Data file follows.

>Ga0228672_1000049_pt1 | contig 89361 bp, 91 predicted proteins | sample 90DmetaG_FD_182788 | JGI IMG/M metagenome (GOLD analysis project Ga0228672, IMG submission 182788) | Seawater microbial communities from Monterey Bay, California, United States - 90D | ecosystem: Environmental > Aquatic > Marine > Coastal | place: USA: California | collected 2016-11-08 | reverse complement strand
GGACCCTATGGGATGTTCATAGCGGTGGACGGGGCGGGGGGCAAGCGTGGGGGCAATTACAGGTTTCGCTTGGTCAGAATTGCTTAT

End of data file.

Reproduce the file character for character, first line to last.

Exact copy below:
>Ga0228672_1000049_pt1 | contig 89361 bp, 91 predicted proteins | sample 90DmetaG_FD_182788 | JGI IMG/M metagenome (GOLD analysis project Ga0228672, IMG submission 182788) | Seawater microbial communities from Monterey Bay, California, United States - 90D | ecosystem: Environmental > Aquatic > Marine > Coastal | place: USA: California | collected 2016-11-08 | reverse complement strand
GGACCCTATGGGATGTTCATAGCGGTGGACGGGGCGGGGGGCAAGCGTGGGGGCAATTACAGGTTTCGCTTGGTCAGAATTGCTTAT